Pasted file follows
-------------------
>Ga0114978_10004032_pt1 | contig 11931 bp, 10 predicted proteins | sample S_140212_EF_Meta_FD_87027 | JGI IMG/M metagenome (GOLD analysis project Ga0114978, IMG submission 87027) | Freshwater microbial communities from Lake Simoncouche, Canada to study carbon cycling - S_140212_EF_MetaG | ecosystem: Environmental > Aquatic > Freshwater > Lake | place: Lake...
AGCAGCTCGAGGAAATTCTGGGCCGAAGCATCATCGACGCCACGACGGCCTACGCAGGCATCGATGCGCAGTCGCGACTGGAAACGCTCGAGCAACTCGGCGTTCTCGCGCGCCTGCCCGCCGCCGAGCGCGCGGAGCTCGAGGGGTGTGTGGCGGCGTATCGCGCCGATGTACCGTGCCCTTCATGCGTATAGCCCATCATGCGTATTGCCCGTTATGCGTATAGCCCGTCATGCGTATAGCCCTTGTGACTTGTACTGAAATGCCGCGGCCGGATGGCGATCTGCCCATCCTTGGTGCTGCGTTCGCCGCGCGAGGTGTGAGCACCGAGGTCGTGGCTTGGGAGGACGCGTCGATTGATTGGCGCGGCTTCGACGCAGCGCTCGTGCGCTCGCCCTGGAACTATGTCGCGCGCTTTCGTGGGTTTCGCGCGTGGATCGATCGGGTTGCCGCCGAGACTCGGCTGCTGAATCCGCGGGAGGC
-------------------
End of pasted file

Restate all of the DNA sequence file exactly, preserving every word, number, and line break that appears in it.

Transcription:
>Ga0114978_10004032_pt1 | contig 11931 bp, 10 predicted proteins | sample S_140212_EF_Meta_FD_87027 | JGI IMG/M metagenome (GOLD analysis project Ga0114978, IMG submission 87027) | Freshwater microbial communities from Lake Simoncouche, Canada to study carbon cycling - S_140212_EF_MetaG | ecosystem: Environmental > Aquatic > Freshwater > Lake | place: Lake...
AGCAGCTCGAGGAAATTCTGGGCCGAAGCATCATCGACGCCACGACGGCCTACGCAGGCATCGATGCGCAGTCGCGACTGGAAACGCTCGAGCAACTCGGCGTTCTCGCGCGCCTGCCCGCCGCCGAGCGCGCGGAGCTCGAGGGGTGTGTGGCGGCGTATCGCGCCGATGTACCGTGCCCTTCATGCGTATAGCCCATCATGCGTATTGCCCGTTATGCGTATAGCCCGTCATGCGTATAGCCCTTGTGACTTGTACTGAAATGCCGCGGCCGGATGGCGATCTGCCCATCCTTGGTGCTGCGTTCGCCGCGCGAGGTGTGAGCACCGAGGTCGTGGCTTGGGAGGACGCGTCGATTGATTGGCGCGGCTTCGACGCAGCGCTCGTGCGCTCGCCCTGGAACTATGTCGCGCGCTTTCGTGGGTTTCGCGCGTGGATCGATCGGGTTGCCGCCGAGACTCGGCTGCTGAATCCGCGGGAGGC